In birding you can only anticipate the birds you are going to see so much – for example if you go birding in a woodland you have a good idea of the range of species you will see there. You may not see ALL of those species and you may see ones you didn’t predict, but broadly speaking you know what to expect and what not to expect from a certain habitat. Other than that bird-watching is totally unpredictable. Last Sunday John and I went out  with a few target species in mind (well, four) and we ended the day having seen none of them. BUT, we did see other good species instead, which is what makes birding such an interesting hobby (he said through gritted teeth).

We arrived at Cuckmere Haven with the hope that we might see a Glaucous Gull which has been mixed in with the large gull-roost in the valley for a few weeks. We also held hopes for a solitary Twite (a small brown finch, rare in Sussex) that had been seen there the last few days. As we approached the spot that the Twite had previously been seen at, we saw a couple of Rock Pipits and a Skylark feeding on a patch of salt-marsh adjacent to the path. Also on the marsh was a wader that I called as a Whimbrel but John argued was a Curlew, it was a scruffy a-typical specimen so the ID was not clear-cut; to me it had the structure, head-shape and head pattern of a Whimbrel. John claimed its bill was the wrong shape and its head markings weren’t clear enough to be that species. I gave in to John’s opinion eventually, only for other birders to later confirm its identification online as a Whimbrel. Make of that what you will.

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The offending Whimbrel, inwardly laughing at our ineptitude.

We then walked further down the valley to take a look at the huge gull-roost through John’s brand-new telescope, which is a cute little thing that has a good image for its size. The flock was largely made up of Great Black-backed Gulls, with accompanying Common, Black-headed, Lesser Black-backed and Herring gulls of various ages. But not a sniff of a white-winger. To make up for it though there was a very obliging group of 21 White-fronted Geese not far from the gulls, these are rather nice, and rather scarce, geese which I have only seen a handful of times before so it was good to get a decent view.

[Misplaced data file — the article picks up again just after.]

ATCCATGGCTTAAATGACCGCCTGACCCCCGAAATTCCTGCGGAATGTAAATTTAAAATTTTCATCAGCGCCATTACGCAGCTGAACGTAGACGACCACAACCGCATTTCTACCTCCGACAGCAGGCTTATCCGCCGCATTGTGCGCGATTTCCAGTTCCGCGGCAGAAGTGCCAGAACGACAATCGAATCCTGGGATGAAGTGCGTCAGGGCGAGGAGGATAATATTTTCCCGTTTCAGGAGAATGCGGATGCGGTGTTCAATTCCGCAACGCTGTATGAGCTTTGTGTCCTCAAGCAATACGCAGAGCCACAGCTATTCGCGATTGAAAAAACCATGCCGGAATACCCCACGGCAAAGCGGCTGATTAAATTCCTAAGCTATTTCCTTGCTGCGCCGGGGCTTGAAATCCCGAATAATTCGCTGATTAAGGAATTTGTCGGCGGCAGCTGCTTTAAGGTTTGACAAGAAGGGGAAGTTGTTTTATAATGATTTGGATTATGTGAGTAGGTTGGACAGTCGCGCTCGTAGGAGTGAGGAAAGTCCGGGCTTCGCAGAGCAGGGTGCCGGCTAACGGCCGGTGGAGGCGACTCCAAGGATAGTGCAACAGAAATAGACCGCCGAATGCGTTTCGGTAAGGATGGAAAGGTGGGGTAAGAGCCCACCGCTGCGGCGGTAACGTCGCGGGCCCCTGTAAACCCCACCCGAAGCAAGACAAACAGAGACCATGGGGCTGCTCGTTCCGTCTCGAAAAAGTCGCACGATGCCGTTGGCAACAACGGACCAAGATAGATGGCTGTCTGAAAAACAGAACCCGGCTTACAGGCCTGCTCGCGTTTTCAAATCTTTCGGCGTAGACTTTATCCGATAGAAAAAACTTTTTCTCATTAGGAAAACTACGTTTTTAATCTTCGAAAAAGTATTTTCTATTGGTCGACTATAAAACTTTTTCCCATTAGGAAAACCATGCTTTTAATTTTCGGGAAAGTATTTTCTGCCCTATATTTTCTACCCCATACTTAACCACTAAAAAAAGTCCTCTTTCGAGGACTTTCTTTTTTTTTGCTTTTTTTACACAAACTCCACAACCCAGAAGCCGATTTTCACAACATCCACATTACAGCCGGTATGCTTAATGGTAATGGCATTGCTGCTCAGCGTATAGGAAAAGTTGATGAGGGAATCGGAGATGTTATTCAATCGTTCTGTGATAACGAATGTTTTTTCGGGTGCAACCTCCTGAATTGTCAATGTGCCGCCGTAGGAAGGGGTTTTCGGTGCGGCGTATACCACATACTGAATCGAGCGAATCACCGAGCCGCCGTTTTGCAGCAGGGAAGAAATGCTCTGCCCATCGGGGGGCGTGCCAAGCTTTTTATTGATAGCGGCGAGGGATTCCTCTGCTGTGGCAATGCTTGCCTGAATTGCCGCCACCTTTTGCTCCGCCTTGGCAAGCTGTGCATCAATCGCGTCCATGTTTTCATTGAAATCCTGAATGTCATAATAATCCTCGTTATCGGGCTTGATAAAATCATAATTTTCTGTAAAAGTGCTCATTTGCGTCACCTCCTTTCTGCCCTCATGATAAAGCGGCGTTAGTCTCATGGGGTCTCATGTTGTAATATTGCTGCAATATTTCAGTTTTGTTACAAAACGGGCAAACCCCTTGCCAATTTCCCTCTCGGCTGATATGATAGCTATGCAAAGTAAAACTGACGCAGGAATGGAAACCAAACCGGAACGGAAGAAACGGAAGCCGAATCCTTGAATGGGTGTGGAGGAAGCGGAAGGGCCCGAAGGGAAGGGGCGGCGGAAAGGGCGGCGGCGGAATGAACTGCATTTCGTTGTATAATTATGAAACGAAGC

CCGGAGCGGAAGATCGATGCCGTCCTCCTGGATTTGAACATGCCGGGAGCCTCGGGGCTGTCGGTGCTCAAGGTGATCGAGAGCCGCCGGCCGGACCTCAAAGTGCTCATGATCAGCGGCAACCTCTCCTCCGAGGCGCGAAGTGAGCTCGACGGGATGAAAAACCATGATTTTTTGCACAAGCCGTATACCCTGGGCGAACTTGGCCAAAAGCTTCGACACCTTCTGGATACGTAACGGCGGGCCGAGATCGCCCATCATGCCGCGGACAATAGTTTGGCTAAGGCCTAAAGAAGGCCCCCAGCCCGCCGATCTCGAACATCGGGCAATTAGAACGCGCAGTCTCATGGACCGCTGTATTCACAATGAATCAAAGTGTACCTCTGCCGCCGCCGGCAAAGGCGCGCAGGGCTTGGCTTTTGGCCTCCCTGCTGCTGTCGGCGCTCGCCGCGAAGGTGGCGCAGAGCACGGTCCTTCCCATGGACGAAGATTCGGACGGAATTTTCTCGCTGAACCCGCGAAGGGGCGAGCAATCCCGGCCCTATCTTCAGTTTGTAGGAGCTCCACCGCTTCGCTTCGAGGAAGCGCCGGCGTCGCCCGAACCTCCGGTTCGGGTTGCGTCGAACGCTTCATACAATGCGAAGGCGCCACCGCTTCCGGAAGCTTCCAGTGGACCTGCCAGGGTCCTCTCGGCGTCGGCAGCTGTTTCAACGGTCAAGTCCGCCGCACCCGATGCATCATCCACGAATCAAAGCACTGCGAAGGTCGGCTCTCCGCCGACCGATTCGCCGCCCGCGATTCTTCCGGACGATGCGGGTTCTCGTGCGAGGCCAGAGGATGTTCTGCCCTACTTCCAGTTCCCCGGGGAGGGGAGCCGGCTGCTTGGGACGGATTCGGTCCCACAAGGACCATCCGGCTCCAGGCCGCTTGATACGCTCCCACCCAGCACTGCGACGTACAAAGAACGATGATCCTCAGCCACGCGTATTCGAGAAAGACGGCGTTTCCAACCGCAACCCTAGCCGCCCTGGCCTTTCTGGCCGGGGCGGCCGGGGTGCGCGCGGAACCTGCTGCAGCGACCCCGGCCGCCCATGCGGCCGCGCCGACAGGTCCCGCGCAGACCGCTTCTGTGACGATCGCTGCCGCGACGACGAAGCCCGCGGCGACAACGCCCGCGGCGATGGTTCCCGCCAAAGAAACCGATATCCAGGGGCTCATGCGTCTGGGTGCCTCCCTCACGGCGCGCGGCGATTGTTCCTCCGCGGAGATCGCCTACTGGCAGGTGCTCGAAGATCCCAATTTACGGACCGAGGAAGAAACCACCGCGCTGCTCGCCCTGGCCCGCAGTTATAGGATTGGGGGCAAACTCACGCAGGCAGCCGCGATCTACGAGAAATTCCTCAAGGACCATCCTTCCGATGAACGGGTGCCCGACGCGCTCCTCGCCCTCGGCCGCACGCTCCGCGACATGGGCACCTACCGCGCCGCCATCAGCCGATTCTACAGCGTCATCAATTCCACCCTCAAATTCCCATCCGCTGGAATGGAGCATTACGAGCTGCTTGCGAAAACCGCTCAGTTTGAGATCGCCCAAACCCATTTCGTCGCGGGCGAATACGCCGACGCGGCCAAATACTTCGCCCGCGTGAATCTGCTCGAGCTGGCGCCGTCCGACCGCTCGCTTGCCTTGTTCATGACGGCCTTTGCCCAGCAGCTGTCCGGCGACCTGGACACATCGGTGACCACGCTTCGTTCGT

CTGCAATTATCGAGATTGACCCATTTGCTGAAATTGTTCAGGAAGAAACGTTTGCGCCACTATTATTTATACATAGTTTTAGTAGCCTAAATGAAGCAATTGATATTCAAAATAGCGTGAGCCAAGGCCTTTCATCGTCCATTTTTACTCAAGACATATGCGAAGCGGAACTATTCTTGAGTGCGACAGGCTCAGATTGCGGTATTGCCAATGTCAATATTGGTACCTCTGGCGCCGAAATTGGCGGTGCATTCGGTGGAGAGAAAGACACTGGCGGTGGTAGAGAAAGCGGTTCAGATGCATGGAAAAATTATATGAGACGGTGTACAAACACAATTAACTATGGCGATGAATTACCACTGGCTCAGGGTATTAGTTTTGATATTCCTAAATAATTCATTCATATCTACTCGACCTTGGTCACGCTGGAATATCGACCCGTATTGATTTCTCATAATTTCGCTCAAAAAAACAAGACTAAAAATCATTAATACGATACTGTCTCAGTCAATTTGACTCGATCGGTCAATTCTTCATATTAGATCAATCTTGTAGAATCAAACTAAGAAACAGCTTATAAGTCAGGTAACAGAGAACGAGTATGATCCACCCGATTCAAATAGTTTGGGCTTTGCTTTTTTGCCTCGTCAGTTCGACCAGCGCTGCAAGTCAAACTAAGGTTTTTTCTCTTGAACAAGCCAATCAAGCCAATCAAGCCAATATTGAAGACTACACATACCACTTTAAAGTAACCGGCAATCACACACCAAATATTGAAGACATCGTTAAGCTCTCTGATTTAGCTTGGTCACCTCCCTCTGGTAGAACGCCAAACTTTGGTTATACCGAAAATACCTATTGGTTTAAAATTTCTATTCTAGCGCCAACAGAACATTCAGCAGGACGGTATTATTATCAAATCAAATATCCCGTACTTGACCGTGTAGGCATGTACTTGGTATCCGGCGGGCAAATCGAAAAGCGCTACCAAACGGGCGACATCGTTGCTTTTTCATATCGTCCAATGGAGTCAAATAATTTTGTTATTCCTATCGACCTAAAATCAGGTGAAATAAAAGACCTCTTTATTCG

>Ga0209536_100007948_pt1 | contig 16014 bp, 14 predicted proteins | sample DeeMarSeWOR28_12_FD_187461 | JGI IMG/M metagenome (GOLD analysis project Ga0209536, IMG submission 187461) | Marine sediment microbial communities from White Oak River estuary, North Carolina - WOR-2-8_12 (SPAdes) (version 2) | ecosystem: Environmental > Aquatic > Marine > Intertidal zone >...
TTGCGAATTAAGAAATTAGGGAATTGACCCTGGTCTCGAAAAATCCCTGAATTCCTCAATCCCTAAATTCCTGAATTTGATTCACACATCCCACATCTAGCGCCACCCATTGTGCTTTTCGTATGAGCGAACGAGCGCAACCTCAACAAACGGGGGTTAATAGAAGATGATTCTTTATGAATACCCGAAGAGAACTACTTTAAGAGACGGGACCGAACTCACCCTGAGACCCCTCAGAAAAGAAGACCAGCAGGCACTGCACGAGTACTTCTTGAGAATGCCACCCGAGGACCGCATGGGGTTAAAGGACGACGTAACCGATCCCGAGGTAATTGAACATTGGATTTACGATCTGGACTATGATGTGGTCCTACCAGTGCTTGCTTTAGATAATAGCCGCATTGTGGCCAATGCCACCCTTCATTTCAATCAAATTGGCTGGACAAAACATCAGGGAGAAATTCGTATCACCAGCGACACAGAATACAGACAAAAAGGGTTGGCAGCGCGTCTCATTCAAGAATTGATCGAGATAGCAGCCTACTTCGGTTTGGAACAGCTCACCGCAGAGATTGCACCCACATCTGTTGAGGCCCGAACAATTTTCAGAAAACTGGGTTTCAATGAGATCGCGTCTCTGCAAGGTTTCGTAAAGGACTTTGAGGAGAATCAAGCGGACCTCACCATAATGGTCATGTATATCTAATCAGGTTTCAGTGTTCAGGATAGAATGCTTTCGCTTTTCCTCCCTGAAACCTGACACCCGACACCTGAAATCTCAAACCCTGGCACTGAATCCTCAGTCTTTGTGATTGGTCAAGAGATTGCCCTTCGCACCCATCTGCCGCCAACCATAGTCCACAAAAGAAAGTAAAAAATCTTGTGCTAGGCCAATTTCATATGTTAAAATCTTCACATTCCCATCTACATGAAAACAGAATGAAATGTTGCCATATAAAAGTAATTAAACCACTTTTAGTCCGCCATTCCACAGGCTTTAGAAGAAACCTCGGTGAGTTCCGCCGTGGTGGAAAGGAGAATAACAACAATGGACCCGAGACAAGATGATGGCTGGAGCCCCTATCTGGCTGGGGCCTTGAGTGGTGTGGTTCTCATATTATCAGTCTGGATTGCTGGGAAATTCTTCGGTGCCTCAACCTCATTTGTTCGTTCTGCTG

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A group of Y-fronts grazing.

As we walked further down the valley I scanned the GCSE school-trip staple that is the meanders (basically a very long pond) and spotted a pale bird sitting low on the water with its head under the surface. I had an idea what it was which was confirmed when it reared back its smooth head, revealing a dagger-like bill tilted slightly upwards – it was a Red-throated Diver. John and I had seen a load of these last year on Shetland in their breeding plumage (gorgeous) but we’d never seen one in Sussex before, plus to get a close view of one on the water rather than a fast-moving shape out to sea was brilliant. We watched it for a while before moving on – however a few minutes later the Diver flapped past us down the valley and out to sea – proving that we could easily have missed it completely.

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It was extraordinarily muddy on the path, the right word would be ‘claggy’ as it clumped onto the bottom of our wellies like chewing-gum, making them twice as heavy. We met a couple of other birders who said the Twite had been seen that morning but had sodded off over the river never to be seen again. It didn’t look promising so after taking a look at some passing Ravens, a flock of Lapwings and masses of Wigeon feeding on the floodplain, we headed back to the car. It was only a little brown bird anyway, I mean, who would get disappointed about not seeing a tiny smudgy brown thing like that? Not me, that’s for sure.

We then made the short drive over to Eastbourne to take a walk around West-rise Marsh in the hope of seeing some Water Pipits and maybe, just maybe, a Jack Snipe. I’ll make this brief as it is a painful memory. So, we then spent around an hour trudging across water-logged fields, during which we almost became permanent features of the marsh when we walked across a patch of dredged silt that LOOKED solid and firm. It was actually a quick-mud zone of death (see header image). We had to spend around quarter of an hour struggling like Mammoths in a tar-pit to free our wellingtons from the very thick and incredibly sticky mud before the Neanderthals came and speared us to death. We got out, very tired and very relieved that no-one had seen us.

Suffice to say, despite other birders having seen Jack Snipe at this location in the past week, we saw absolute zilch. The best we got was 3 Common Snipe and a passing Kingfisher (which John missed) for our troubles (which were great). No Water Pipits either, just a large flock of mocking Meadow Pipits. To cheer us up a bit though we did get some good views of the long-staying Long-tailed Duck on the lake, which is the second time we’ve seen this bird, but still nice all the same.

So now I give up, Jack Snipe are a made-up species invented by other birders to keep us busy while they see all the good stuff. John’s never seen one, I’ve never seen one, not for lack of trying either and after yet another field-trudging session resulting in nothing, I am giving up on trying to see this bird. There’s more to birding than Jack Snipe after all.

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